Professor Andrew McClurg has written an excellent book for the family and friends of law students and granted me permission to share excerpts with you from time to time. If you are interested, I would recommend purchasing this book. Chapter Nine is one of my favorites, and it is titled, “Eight Things to NEVER Say to a Law Student.” Excellent, excellent advice in that chapter! (By the way, if you have already said most of them, don’t worry – it happens every year. Better to get them out of the way earlier rather than later!) Today, I share these statements with my own super brief synopsis (Professor McClurg’s in-depth descriptions are much better, of course).
1. “Don’t Worry, You’ll Do Fine”
* This one is a killer! Everyone in law school made great grades prior to law school, and due to the forced curve, many law students will not make great grades in law school. If “fine” has been defined as great grades, many students will simply not “do fine.” That’s okay, of course, but saying this to a law student simply adds more pressure, which is a bad thing. If you feel the urge to say something along these lines, let me suggest a simple “I’m proud of you.”
2. “Maybe You Weren’t Meant to Be in Law School”
* This is the flip side of #1. Don’t say this either! When a student starts freaking out (notice I went with “when” and not “if” here!), don’t say #1 (more pressure!) or #2 (more freaking out!). Just love them, say you are proud of them no matter what — and gently suggest, “Why don’t you go have a talk with Dean Sturgeon?” 🙂
3. “Remember, It’s Only a Test”
* It will be frustrating for you to censor this statement because it is true, but it doesn’t “feel” like it is only a test. Therefore, saying that it is makes you seem like you do not understand and therefore are not able to be helpful. Instead (again), simply offer your support.
4. “Is That the Best You Could Do?”
* You don’t have to ask this question because I will go ahead and answer it for you. The answer is most probably yes. So, be proud of your student! Getting a B in law school is like getting an A in college. Don’t worry about letters or ranks or any other ways of understanding your student’s previous academic achievements. Let the student set the reaction to grades — if they are down, hug them and say you are proud of them (in your sad voice), and if they are excited, hug them and say you are proud of them (in your happy voice)!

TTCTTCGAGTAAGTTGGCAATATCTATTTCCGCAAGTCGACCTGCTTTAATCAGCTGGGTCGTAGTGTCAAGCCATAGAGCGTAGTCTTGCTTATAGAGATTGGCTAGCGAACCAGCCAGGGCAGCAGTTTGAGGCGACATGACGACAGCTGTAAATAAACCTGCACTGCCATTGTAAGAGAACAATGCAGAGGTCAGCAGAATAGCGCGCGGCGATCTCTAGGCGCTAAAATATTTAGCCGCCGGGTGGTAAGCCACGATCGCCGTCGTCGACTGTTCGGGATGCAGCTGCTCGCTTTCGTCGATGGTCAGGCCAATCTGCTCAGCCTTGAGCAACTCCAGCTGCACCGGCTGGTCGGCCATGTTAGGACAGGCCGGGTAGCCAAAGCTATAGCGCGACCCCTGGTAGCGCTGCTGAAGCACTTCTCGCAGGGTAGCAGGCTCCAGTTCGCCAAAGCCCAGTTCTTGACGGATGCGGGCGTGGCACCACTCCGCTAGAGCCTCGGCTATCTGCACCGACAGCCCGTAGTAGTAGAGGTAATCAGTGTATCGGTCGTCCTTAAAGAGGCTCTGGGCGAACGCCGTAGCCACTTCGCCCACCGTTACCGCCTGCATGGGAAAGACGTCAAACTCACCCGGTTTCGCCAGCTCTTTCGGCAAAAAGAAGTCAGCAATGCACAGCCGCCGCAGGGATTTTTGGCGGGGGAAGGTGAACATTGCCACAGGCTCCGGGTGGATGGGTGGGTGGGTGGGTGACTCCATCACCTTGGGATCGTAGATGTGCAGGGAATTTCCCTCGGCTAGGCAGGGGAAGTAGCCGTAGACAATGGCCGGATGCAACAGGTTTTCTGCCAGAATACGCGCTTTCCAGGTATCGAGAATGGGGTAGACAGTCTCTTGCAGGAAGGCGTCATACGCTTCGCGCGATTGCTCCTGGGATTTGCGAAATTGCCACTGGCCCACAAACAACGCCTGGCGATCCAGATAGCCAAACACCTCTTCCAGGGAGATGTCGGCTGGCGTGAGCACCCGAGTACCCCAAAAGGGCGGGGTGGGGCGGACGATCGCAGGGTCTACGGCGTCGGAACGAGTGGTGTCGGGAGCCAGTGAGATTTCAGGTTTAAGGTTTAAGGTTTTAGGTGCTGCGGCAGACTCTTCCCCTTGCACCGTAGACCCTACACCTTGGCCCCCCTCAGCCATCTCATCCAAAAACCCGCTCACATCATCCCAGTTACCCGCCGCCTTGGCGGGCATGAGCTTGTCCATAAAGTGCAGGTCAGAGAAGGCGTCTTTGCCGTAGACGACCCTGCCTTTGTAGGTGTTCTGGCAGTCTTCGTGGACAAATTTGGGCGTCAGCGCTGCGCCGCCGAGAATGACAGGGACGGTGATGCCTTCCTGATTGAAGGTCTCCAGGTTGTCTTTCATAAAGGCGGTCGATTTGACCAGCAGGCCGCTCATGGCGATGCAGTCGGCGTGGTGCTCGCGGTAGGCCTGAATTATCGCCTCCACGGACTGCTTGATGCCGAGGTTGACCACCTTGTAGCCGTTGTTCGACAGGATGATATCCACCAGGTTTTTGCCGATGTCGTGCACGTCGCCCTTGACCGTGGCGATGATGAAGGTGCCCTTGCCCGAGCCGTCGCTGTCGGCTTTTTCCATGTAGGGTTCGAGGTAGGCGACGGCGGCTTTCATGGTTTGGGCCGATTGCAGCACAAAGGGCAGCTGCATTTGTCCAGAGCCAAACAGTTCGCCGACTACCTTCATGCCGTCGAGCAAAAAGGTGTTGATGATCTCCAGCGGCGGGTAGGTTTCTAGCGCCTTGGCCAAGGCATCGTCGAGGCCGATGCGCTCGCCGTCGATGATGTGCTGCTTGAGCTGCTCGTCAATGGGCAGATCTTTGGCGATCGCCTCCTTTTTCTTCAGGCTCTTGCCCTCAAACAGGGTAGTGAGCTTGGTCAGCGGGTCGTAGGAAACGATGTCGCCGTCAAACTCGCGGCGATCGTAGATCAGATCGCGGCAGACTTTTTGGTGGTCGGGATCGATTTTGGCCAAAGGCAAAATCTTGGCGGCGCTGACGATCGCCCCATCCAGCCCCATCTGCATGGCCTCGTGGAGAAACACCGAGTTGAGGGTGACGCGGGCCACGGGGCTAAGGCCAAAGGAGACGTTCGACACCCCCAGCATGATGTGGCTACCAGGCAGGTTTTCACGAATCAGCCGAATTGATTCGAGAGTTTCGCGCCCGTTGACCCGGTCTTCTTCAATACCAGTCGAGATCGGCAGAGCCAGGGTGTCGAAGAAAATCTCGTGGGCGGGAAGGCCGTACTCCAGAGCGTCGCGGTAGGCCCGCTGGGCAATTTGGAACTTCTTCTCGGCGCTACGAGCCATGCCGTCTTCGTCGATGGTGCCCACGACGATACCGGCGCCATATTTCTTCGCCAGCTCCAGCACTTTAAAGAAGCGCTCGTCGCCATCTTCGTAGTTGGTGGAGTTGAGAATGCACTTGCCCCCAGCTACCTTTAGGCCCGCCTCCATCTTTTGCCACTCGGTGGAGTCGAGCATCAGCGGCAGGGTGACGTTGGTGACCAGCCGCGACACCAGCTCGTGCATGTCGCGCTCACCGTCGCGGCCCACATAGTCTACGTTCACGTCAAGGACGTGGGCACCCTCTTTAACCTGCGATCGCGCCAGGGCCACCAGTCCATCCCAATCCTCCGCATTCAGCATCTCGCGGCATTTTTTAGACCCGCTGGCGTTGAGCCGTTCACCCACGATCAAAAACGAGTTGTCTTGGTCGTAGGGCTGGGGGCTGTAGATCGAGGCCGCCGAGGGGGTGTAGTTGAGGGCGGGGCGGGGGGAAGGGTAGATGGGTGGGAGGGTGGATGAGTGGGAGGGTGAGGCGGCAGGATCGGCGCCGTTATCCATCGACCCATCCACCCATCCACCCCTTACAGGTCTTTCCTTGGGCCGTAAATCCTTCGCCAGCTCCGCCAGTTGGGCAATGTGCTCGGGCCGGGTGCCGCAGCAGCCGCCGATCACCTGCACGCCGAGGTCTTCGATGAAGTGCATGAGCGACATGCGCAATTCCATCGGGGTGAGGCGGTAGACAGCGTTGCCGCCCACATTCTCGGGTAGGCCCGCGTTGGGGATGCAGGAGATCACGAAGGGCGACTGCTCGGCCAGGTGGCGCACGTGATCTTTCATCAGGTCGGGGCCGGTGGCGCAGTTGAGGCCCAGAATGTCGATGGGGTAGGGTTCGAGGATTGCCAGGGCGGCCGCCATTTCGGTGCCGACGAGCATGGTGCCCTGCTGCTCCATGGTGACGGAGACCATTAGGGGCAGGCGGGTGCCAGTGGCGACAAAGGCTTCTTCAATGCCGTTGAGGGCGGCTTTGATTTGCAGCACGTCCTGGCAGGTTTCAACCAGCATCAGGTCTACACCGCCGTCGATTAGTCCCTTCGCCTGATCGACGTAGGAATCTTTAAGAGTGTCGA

And let me repeat — suggesting a little visit to Dean Sturgeon or Director Oliver is always a good option!
5. “Do You Really Have to Work on That Tonight?”
Probably the answer is Yes. On the rare occasion when the opposite may be true, from the student’s perspective, the question contributes to a sense of guilt — i.e., not only am I struggling in law school, but now I’m failing my family/friends, too! Instead, just keep up the support and look forward to winter break. Oh, speaking of breaks, a word on Thanksgiving Break. Having several days “off” so close to finals is a precarious situation. In fact, taking several days “off” so close to finals is a bad thing for academic success. Here is my advice to family and friends: Do not advise students either way on how to spend Thanksgiving Break. Instead, support whatever decision they make. If they choose to miss the family holiday, if they choose to come home but only take a day off, or if they choose to take several days off — simply lend support to their decision. And remember that winter break will come very soon. That is a real break!!!
6. “What Kind of Lawyer Do You Want to Be?”
The correct answer from students is: I don’t know. Even if students think they know, their answer is most often wrong. The problem with asking the question is twofold: (i) students grow weary from hearing the question over and over; and (ii) after a while, students begin to believe maybe they are supposed to know.
7. “Do You Have a Job Yet?”
This will mostly come later, but when it does, don’t ask it. When they do land a job, you will know. If they do not have a job secured yet, they could do without the added pressure.
8. “Have You Heard the One About the Lawyer, the Shark, and the Pornographer?”
Like most every profession, the legal profession consists of amazing people making a positive difference in the world, along with some dirty, rotten scoundrels. The general public likes to emphasize the latter, and the jokes perpetuate that perception. The jokes don’t bother everyone (including me), but they do some, and as a result, feeding your student a steady stream of the funniest lawyer jokes is generally a bad idea.
Assistant Dean for Student Life